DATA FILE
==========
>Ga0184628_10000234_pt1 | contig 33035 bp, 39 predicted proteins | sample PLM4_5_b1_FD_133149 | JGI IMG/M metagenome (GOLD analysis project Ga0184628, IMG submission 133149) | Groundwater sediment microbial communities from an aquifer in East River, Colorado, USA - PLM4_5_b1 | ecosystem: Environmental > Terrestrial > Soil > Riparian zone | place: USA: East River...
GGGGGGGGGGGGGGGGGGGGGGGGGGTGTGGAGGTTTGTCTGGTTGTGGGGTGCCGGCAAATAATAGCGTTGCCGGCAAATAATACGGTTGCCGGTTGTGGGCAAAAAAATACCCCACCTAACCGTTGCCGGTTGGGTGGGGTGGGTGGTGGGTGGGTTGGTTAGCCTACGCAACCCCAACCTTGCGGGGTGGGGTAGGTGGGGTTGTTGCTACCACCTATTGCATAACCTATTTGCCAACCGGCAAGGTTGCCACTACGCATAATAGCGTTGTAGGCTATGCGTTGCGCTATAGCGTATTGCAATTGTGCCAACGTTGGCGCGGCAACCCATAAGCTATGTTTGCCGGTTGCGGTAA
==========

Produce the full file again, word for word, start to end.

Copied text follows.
>Ga0184628_10000234_pt1 | contig 33035 bp, 39 predicted proteins | sample PLM4_5_b1_FD_133149 | JGI IMG/M metagenome (GOLD analysis project Ga0184628, IMG submission 133149) | Groundwater sediment microbial communities from an aquifer in East River, Colorado, USA - PLM4_5_b1 | ecosystem: Environmental > Terrestrial > Soil > Riparian zone | place: USA: East River...
GGGGGGGGGGGGGGGGGGGGGGGGGGTGTGGAGGTTTGTCTGGTTGTGGGGTGCCGGCAAATAATAGCGTTGCCGGCAAATAATACGGTTGCCGGTTGTGGGCAAAAAAATACCCCACCTAACCGTTGCCGGTTGGGTGGGGTGGGTGGTGGGTGGGTTGGTTAGCCTACGCAACCCCAACCTTGCGGGGTGGGGTAGGTGGGGTTGTTGCTACCACCTATTGCATAACCTATTTGCCAACCGGCAAGGTTGCCACTACGCATAATAGCGTTGTAGGCTATGCGTTGCGCTATAGCGTATTGCAATTGTGCCAACGTTGGCGCGGCAACCCATAAGCTATGTTTGCCGGTTGCGGTAA